Lesson Plan - Get It!
In this lesson, you will learn how to be a geologist.
You may be surprised to learn that a big part of geology is dating. No, not that kind of dating! We aren't going to take the rocks out to a romantic dinner. This is a different kind of dating!
When geologists discuss dating rocks, they are not referring to social dating but rather determining the age of the rock… usually.
Relative dating is the process of finding the age of things compared to other things. You can think of relative as meaning compared to.
Another way to describe height is to actually measure it.
If the mom in this image is 5'9", then that is referred to as her absolute height.
Rocks can also be dated using absolute dating, which measures the number of radioactive materials remaining in a sample. (Check out our lesson under Additional Resources in the right-hand sidebar to learn more about radiometric dating.)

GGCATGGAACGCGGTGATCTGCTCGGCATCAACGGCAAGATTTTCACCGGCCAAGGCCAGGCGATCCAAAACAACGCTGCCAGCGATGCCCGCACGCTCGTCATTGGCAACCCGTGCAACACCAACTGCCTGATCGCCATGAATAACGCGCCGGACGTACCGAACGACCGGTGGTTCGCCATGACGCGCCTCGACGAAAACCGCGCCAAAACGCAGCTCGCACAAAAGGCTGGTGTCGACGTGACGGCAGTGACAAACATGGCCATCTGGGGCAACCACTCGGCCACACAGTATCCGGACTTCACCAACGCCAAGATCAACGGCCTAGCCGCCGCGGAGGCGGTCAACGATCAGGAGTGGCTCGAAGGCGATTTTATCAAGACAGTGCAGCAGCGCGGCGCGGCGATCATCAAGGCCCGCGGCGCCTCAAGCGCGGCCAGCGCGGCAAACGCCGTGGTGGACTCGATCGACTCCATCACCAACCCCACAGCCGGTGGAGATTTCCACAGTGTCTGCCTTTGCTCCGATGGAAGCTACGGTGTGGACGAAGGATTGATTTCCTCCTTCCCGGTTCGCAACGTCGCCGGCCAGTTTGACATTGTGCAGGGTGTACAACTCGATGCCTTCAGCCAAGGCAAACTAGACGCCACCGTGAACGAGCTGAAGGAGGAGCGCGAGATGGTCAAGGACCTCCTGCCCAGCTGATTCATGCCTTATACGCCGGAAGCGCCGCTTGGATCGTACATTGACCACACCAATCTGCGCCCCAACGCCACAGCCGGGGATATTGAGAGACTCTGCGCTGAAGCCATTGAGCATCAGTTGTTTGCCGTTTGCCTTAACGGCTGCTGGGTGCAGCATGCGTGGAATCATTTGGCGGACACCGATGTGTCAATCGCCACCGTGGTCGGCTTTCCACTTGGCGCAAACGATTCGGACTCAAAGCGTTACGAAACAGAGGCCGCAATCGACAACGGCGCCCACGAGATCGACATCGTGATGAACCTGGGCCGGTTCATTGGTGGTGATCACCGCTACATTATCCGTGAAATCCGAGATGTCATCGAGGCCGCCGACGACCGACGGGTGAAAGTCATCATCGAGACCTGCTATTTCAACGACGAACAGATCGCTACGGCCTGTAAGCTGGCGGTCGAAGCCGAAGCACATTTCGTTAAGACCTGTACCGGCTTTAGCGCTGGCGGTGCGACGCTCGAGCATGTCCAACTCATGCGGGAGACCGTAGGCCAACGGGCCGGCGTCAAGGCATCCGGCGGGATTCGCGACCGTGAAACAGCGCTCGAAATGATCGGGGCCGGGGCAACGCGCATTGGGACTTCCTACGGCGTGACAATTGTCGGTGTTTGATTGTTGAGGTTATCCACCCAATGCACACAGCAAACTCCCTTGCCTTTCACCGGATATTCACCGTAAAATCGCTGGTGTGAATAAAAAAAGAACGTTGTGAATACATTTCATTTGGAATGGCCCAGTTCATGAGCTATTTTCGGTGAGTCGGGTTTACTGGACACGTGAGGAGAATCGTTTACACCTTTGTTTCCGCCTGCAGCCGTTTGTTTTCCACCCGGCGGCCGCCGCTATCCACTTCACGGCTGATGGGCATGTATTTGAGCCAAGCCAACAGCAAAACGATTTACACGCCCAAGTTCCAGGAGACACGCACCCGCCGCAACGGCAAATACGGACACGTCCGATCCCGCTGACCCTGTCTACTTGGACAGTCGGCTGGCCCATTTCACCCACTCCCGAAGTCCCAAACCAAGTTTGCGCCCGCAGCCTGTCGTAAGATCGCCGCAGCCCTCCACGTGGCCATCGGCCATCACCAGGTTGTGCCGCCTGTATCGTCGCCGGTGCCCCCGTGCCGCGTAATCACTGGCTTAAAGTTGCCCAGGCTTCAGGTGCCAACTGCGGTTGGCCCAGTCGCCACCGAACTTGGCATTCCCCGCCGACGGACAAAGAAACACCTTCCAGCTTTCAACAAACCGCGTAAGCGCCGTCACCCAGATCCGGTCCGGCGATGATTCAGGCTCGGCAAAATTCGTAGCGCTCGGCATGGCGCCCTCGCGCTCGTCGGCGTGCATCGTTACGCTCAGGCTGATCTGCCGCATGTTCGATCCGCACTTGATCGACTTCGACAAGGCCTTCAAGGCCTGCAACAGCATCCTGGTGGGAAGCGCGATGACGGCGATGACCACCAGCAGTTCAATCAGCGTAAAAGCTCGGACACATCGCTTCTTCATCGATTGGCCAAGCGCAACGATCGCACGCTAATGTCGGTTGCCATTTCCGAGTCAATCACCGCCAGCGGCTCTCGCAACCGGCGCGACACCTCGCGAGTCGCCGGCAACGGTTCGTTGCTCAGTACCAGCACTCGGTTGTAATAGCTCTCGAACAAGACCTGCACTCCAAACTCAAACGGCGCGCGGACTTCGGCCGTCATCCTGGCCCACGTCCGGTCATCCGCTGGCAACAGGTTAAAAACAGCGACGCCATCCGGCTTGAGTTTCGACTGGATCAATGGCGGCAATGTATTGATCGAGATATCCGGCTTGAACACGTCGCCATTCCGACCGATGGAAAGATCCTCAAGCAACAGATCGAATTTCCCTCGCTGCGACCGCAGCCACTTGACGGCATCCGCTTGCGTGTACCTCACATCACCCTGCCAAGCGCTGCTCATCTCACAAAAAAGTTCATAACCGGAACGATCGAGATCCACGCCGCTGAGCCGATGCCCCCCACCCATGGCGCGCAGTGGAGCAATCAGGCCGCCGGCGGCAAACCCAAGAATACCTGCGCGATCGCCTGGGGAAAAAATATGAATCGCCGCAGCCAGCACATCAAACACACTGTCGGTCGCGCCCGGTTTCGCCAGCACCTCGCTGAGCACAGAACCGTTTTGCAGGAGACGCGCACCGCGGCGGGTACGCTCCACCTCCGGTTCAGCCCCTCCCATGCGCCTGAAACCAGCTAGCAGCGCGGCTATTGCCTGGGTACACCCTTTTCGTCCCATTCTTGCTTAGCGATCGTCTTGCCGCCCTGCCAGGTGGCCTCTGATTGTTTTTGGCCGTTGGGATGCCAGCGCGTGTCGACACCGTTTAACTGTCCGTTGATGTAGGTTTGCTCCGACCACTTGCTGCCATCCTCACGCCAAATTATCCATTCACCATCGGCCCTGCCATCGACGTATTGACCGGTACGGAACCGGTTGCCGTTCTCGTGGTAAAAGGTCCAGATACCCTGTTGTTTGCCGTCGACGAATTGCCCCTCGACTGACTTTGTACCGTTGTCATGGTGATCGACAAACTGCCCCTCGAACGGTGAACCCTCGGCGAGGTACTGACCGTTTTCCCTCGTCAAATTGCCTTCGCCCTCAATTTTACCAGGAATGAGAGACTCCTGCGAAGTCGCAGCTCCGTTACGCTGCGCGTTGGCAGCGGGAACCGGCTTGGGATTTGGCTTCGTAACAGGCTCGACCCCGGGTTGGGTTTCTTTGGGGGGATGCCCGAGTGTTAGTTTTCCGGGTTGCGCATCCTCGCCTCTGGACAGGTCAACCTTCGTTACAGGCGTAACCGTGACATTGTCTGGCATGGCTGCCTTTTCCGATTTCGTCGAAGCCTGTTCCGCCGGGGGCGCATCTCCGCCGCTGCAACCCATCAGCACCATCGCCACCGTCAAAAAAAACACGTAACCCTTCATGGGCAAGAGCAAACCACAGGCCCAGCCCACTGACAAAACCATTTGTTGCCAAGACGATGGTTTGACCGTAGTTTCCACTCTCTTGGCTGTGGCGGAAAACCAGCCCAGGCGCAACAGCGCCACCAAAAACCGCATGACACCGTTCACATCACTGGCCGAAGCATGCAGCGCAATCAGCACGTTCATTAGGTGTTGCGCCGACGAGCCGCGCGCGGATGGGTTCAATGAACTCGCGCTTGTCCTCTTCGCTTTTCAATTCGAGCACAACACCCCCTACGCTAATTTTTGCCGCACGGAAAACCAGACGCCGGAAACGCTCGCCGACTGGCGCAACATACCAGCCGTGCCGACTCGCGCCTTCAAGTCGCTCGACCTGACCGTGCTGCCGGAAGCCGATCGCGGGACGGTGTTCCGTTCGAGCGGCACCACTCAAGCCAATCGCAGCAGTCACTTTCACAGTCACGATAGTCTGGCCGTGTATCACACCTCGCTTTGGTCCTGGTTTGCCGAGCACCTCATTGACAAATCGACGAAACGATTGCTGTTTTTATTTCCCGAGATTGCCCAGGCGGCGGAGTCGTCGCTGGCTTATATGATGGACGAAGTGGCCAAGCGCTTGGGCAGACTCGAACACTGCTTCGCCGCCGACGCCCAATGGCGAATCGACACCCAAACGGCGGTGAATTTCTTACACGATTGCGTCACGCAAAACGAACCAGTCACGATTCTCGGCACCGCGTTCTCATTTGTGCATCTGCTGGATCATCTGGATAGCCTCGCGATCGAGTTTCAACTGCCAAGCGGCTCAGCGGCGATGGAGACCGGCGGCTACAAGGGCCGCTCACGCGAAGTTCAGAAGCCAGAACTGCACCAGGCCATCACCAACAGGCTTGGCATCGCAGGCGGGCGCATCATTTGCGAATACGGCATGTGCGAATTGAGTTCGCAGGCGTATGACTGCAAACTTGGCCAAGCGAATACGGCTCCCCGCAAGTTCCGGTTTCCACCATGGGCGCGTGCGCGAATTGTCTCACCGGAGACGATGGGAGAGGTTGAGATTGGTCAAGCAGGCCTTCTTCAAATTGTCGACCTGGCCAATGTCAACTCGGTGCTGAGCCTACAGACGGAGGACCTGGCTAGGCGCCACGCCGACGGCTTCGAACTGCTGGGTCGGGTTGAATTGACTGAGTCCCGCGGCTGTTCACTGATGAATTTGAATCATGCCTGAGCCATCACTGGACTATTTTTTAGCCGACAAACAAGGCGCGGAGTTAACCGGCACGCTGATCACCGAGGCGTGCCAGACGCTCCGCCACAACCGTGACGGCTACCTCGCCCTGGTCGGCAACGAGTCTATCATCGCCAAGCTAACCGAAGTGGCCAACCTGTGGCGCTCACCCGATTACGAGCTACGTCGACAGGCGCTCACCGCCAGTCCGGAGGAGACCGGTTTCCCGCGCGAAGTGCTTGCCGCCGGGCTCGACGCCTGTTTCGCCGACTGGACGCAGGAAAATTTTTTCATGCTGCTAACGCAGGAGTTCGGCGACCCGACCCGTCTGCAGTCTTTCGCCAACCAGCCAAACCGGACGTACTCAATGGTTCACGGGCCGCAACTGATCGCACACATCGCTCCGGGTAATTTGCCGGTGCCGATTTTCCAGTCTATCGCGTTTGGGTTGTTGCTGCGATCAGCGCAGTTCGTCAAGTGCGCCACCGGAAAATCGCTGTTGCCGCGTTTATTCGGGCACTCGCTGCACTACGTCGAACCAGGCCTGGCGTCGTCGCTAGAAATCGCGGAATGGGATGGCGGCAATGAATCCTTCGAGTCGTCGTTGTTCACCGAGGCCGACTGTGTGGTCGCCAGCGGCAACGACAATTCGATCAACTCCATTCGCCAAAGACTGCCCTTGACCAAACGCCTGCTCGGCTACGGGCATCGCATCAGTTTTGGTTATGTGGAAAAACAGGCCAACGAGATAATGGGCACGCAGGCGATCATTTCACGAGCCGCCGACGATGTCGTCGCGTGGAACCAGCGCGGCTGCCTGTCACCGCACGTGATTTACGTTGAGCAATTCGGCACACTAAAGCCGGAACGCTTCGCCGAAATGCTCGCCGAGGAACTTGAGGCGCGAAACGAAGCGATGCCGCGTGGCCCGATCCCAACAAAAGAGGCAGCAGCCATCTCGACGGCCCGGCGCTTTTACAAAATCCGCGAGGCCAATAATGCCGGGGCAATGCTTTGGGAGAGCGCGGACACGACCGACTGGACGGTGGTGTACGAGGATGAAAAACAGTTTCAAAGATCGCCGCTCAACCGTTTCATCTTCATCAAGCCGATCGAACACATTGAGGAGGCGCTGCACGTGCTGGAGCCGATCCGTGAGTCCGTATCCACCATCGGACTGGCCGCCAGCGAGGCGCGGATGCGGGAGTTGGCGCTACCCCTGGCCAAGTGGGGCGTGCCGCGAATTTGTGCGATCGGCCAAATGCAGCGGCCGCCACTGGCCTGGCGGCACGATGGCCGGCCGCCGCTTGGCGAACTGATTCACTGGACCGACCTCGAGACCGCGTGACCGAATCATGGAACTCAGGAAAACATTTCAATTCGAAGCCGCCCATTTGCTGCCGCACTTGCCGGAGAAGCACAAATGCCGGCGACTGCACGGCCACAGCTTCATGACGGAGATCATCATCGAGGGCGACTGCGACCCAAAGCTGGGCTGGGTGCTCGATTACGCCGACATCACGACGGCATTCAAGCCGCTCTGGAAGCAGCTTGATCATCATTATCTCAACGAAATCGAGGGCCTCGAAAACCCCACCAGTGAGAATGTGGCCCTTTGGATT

You just practiced using relative height. Now, let's see if you can classify by relative age.
- Now, what about the relative age of these rock layers?
You probably didn't realize when you answered these questions that you were using the Law of Superposition.
The Law of Superposition states that layers on the bottom are older than layers on the top. Think about it.
- If Layer A was already formed, how would Layer B form later underneath Layer A?
It would be nearly impossible.
It is important to note that the Law of Superposition assumes that very little folding or uplift of layers has occurred. If that happens, then relative dating becomes much trickier, as you can see in the image below:
- How did the rocks in this image form?
It's hard to tell exactly. However, we can assume that the layers initially formed in straight layers but were later folded and moved around; most likely because of movements of the earth's crust.
The assumption that rock layers were originally formed horizontally is called the Law of Original Horizontality.
Watch GCSE Science Revision - Formation of Sedimentary Rock layers, by JamJarMMX, to see how most rock layers are formed and why we can make this assumption:
Occasionally, a layer seems to disobey this rule and appears to cut through other layers:
Move on to the Got It? section to find out how this could possibly happen.